The Arab Spring, Seen from Brazil
The New York Times
23 December 2011
Matias Spektor is a historian and a regular commentator in the Brazilian press.
(…) Rousseff’s position on Syria has come under heavy criticism. Democratic countries like Brazil “shouldn’t sit by and watch as Syria implodes,” Human Rights Watch has declared. “Their efforts at private dialogue have achieved nothing, and hundreds more Syrians have died in the meantime.”
When Brazil abstained this spring from voting on the U.N. Security Council resolution that helped rid Libya of Col. Muammar el-Qaddafi, its position elicited a similar rebuff. Susan Rice, the U.S. ambassador to the U.N., chided Brazil, along with India and South Africa, for taking a stance “that one might not have anticipated, given that each of them came out of strong and proud democratic traditions.” (…)
(…) At bottom, she is resisting the pull from Paris, London and Washington to coerce governments that have fallen in their disrepute. And she is denouncing the dangers inherent in the rising tide of humanitarian interventionism.
In her view, U.N. Security Council Resolution 1973, the first one ever to invoke the “responsibility to protect,” only authorized a no-flight zone over Libya, and that was too easily used to justify a NATO-led bombing operation against Colonel Qaddafi. As her foreign minister put it in November, Brazil fears that in the future humanitarian arguments “might be misused for purposes other than protecting civilians, such as regime change.” (…)
(…) All along, Rousseff has been arguing that foreign interventions designed to protect civilians must be tightly regulated: “The Security Council must ensure the accountability of those to whom authority is granted to resort to force.” Last month, she circulated a concept paper for discussion at the U.N. Security Council entitled “Responsibility While Protecting.” It argues that without limits on what the powerful may do, the emerging ideology of humanitarian intervention could easily turn into a tool for foreign manipulation. (…)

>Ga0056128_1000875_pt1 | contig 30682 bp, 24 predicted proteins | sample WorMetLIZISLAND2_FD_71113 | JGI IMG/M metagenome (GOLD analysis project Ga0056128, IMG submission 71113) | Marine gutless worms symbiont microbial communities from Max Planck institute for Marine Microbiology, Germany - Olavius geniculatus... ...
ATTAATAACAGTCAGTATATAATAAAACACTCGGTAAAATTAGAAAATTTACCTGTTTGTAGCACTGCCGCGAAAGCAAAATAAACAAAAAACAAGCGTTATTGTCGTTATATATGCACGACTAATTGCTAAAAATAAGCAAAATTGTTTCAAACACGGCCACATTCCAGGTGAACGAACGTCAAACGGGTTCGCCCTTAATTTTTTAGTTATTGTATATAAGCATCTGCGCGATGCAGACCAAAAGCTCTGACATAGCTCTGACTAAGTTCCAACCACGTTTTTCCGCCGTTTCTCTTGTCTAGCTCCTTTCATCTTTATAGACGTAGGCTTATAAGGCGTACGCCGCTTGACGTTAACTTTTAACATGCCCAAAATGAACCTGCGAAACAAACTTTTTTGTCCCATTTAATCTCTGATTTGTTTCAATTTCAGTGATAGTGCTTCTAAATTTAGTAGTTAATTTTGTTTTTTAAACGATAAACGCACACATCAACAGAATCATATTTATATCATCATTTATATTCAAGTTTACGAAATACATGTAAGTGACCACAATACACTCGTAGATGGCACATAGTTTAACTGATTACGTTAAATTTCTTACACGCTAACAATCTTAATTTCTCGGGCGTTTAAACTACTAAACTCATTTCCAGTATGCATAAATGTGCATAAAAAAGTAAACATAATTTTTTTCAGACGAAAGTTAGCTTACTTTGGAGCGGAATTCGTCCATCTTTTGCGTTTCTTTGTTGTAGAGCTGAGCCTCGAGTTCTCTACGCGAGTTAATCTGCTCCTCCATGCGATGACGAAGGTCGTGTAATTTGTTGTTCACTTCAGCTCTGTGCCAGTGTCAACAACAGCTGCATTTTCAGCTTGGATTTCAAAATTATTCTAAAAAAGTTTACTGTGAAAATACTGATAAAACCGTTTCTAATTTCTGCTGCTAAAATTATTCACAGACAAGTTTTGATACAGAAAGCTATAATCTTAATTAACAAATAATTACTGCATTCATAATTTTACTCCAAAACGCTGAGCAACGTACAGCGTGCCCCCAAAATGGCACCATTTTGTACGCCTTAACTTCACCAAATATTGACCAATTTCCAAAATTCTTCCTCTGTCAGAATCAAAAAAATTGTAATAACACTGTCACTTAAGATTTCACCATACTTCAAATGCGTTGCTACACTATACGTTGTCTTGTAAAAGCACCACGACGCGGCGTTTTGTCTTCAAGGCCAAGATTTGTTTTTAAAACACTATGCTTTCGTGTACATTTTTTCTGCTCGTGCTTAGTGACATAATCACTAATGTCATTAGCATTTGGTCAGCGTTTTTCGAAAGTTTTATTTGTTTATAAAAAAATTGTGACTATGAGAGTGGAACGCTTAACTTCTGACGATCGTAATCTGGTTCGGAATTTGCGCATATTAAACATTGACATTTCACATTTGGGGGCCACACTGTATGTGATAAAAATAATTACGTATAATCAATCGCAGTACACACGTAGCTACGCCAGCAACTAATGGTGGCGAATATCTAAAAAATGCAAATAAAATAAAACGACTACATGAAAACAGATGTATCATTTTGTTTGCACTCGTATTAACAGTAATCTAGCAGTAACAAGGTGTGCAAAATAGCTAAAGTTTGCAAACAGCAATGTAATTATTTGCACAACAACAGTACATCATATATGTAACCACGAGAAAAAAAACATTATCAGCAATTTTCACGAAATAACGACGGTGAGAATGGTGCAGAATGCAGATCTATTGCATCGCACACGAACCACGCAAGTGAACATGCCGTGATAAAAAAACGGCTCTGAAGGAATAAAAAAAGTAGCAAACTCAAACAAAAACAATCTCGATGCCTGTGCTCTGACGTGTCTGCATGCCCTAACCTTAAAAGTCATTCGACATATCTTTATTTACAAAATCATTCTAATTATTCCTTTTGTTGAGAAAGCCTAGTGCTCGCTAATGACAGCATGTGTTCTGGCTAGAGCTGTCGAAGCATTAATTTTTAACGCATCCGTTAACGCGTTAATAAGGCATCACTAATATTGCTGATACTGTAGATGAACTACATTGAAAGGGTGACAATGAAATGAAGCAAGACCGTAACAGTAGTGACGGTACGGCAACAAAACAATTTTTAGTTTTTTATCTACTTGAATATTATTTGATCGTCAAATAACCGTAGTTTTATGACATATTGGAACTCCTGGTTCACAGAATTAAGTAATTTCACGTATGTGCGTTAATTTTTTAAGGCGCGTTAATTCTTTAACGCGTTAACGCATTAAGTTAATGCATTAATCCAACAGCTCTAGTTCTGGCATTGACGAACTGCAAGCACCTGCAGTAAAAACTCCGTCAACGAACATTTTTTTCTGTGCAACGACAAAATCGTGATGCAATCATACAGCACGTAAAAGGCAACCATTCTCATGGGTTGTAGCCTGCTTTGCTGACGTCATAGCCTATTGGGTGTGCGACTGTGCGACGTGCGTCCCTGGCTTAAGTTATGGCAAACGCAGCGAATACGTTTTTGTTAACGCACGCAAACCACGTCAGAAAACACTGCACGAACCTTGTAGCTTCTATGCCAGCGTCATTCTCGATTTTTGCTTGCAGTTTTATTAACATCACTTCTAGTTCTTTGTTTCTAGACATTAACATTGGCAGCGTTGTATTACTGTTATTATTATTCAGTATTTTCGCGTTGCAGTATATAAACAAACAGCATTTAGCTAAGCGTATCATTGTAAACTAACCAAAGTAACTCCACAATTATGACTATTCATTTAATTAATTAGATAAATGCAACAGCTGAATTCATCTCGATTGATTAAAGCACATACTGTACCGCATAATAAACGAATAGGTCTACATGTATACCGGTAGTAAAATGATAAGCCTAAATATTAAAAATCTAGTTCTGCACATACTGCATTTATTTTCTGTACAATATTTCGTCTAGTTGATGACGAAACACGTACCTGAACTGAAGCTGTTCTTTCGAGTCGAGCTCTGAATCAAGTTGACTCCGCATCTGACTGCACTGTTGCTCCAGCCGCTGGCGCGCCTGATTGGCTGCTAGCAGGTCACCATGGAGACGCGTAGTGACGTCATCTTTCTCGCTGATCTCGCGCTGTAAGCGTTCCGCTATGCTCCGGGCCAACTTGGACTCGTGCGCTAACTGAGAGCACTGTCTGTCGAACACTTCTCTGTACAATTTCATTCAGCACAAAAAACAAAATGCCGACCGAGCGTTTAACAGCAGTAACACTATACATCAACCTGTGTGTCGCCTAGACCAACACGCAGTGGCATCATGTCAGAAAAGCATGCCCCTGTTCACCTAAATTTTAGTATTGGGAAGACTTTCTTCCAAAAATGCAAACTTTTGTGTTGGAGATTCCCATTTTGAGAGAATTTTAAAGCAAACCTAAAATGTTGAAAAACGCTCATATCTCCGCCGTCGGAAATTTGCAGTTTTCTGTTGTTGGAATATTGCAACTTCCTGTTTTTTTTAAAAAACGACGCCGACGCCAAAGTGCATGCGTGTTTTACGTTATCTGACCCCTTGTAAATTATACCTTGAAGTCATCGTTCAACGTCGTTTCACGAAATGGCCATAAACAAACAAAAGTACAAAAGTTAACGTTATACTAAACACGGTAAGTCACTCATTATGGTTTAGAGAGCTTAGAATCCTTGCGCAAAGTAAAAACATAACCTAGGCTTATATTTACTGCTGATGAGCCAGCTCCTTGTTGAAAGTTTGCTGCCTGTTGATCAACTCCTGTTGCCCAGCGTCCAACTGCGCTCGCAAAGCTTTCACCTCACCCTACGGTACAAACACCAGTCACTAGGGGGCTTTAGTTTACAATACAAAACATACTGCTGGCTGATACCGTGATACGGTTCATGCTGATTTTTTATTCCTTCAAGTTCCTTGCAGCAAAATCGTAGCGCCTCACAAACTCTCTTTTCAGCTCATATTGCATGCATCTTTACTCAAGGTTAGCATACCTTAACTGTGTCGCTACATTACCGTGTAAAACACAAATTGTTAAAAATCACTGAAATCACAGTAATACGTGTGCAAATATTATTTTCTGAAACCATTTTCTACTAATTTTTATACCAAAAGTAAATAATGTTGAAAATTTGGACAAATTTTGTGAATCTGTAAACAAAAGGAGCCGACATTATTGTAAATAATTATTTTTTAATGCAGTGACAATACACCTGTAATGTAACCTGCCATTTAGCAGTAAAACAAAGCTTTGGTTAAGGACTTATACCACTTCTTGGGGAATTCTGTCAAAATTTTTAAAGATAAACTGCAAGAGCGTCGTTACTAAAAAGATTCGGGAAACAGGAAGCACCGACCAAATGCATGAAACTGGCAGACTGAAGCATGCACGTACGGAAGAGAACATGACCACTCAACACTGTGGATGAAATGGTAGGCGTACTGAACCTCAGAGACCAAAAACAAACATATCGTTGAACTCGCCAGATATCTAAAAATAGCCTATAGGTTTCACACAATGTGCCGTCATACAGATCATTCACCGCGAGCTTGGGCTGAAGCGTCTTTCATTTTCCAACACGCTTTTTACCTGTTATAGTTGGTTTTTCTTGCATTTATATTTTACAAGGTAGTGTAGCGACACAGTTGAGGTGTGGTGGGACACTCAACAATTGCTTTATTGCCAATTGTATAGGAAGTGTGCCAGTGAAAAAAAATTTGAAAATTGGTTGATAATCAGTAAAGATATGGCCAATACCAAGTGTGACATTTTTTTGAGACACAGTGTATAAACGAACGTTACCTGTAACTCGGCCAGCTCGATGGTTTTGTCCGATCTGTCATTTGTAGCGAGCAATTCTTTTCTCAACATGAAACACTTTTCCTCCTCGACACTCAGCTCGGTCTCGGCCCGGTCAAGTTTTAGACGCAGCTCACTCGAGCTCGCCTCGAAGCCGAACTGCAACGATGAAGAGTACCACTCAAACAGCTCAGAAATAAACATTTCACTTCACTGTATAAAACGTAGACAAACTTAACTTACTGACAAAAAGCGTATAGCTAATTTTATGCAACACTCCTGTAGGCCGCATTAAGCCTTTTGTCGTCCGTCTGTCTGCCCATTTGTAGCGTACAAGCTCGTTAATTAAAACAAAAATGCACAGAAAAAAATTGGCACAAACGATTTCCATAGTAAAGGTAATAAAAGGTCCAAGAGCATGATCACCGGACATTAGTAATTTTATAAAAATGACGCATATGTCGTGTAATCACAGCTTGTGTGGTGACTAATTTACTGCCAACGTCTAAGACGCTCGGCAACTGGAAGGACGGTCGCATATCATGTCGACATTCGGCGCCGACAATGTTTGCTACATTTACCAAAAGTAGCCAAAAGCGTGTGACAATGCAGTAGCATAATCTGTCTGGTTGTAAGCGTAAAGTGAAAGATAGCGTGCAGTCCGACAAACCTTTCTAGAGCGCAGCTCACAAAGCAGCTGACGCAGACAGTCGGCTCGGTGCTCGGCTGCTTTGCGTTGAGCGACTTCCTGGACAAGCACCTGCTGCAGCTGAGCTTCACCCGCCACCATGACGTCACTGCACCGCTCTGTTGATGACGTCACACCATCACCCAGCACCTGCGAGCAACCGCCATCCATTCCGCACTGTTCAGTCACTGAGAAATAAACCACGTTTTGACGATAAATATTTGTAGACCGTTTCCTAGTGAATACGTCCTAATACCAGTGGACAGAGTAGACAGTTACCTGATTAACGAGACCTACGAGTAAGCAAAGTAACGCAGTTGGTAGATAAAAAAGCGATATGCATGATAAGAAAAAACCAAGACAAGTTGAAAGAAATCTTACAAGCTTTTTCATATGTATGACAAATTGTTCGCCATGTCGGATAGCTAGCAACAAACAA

(…)The Arab Spring has not been particularly pro-American or pro-European, and discontent with foreign interventions in the Muslim world may end up fueling resentment against the West. It would be a shame if the cause of human rights were thus tainted by the colors of imperial reassertion.
To prevent this, Rousseff should more clearly state her very sensible position. She must warn her colleagues in the North and the South, the East and the West that even if U.N.-sponsored interventions on behalf of freedom are here to stay, unless new rules of conduct are put into place to tame those who take action, the “responsibility to protect” may come to endanger us all.